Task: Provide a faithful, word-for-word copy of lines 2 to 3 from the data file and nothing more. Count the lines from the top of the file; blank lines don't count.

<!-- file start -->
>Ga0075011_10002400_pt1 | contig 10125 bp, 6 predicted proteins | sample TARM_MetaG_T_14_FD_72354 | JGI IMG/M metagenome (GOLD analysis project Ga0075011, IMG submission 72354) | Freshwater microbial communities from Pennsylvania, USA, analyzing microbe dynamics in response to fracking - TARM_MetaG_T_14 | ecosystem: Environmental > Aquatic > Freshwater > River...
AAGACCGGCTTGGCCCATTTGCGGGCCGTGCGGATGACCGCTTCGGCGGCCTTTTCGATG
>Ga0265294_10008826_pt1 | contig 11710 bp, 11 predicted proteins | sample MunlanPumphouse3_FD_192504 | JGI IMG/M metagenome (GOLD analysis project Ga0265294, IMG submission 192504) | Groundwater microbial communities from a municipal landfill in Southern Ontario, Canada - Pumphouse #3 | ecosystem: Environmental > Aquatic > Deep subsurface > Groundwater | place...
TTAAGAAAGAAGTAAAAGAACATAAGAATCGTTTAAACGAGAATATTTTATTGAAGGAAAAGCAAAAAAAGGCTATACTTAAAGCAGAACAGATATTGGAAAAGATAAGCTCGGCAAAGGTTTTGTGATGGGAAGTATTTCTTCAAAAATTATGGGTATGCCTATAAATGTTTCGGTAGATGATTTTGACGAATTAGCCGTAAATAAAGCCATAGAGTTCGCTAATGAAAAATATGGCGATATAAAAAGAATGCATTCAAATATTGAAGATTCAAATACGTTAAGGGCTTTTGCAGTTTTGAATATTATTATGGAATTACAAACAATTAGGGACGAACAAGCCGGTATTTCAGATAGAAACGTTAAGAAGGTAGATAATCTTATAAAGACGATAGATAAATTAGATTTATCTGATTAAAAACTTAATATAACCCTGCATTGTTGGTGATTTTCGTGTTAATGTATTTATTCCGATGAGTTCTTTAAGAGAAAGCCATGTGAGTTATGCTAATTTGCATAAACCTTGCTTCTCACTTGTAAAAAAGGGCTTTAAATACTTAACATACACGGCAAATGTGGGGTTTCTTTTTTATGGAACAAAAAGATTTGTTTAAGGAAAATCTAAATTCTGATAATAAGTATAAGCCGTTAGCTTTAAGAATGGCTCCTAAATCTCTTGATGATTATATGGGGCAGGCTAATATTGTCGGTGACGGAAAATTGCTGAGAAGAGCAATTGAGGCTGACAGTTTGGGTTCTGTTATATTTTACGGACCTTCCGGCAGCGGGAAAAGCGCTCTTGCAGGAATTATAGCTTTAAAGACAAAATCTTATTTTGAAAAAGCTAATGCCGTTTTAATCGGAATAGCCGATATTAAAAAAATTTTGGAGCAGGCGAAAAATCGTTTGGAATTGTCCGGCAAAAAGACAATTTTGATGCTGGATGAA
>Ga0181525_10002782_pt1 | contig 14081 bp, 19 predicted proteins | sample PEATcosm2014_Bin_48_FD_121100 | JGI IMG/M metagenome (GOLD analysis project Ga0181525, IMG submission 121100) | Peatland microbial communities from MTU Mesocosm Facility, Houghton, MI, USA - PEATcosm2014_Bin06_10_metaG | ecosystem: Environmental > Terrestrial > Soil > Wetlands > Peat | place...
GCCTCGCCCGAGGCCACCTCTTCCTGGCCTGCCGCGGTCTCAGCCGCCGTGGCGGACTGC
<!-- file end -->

AAGACCGGCTTGGCCCATTTGCGGGCCGTGCGGATGACCGCTTCGGCGGCCTTTTCGATG
>Ga0265294_10008826_pt1 | contig 11710 bp, 11 predicted proteins | sample MunlanPumphouse3_FD_192504 | JGI IMG/M metagenome (GOLD analysis project Ga0265294, IMG submission 192504) | Groundwater microbial communities from a municipal landfill in Southern Ontario, Canada - Pumphouse #3 | ecosystem: Environmental > Aquatic > Deep subsurface > Groundwater | place...